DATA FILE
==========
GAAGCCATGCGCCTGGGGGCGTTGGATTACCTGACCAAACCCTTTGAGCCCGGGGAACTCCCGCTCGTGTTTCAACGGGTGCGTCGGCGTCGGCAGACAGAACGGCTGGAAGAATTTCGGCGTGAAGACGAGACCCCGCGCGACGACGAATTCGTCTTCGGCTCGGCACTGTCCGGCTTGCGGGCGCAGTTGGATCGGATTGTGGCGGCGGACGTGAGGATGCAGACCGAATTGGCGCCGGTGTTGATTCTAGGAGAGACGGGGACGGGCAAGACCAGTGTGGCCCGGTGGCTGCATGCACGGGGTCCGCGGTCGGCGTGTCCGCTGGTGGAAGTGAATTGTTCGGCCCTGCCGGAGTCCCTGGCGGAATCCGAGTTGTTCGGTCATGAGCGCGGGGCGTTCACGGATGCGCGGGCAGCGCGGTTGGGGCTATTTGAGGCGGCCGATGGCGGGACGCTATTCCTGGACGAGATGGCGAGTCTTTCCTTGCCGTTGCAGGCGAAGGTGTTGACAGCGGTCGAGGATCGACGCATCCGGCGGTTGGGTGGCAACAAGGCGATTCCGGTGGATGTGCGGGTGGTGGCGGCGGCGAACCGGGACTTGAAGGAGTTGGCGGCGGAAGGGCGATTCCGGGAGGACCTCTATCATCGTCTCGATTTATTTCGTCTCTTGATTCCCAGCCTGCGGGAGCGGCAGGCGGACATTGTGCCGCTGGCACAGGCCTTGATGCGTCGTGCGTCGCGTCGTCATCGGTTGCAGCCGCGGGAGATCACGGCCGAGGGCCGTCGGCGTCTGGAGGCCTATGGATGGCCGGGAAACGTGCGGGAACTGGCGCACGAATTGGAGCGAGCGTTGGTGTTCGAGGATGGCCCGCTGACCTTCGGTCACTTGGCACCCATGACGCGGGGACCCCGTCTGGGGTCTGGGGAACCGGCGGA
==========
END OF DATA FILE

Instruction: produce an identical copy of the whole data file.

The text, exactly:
GAAGCCATGCGCCTGGGGGCGTTGGATTACCTGACCAAACCCTTTGAGCCCGGGGAACTCCCGCTCGTGTTTCAACGGGTGCGTCGGCGTCGGCAGACAGAACGGCTGGAAGAATTTCGGCGTGAAGACGAGACCCCGCGCGACGACGAATTCGTCTTCGGCTCGGCACTGTCCGGCTTGCGGGCGCAGTTGGATCGGATTGTGGCGGCGGACGTGAGGATGCAGACCGAATTGGCGCCGGTGTTGATTCTAGGAGAGACGGGGACGGGCAAGACCAGTGTGGCCCGGTGGCTGCATGCACGGGGTCCGCGGTCGGCGTGTCCGCTGGTGGAAGTGAATTGTTCGGCCCTGCCGGAGTCCCTGGCGGAATCCGAGTTGTTCGGTCATGAGCGCGGGGCGTTCACGGATGCGCGGGCAGCGCGGTTGGGGCTATTTGAGGCGGCCGATGGCGGGACGCTATTCCTGGACGAGATGGCGAGTCTTTCCTTGCCGTTGCAGGCGAAGGTGTTGACAGCGGTCGAGGATCGACGCATCCGGCGGTTGGGTGGCAACAAGGCGATTCCGGTGGATGTGCGGGTGGTGGCGGCGGCGAACCGGGACTTGAAGGAGTTGGCGGCGGAAGGGCGATTCCGGGAGGACCTCTATCATCGTCTCGATTTATTTCGTCTCTTGATTCCCAGCCTGCGGGAGCGGCAGGCGGACATTGTGCCGCTGGCACAGGCCTTGATGCGTCGTGCGTCGCGTCGTCATCGGTTGCAGCCGCGGGAGATCACGGCCGAGGGCCGTCGGCGTCTGGAGGCCTATGGATGGCCGGGAAACGTGCGGGAACTGGCGCACGAATTGGAGCGAGCGTTGGTGTTCGAGGATGGCCCGCTGACCTTCGGTCACTTGGCACCCATGACGCGGGGACCCCGTCTGGGGTCTGGGGAACCGGCGGA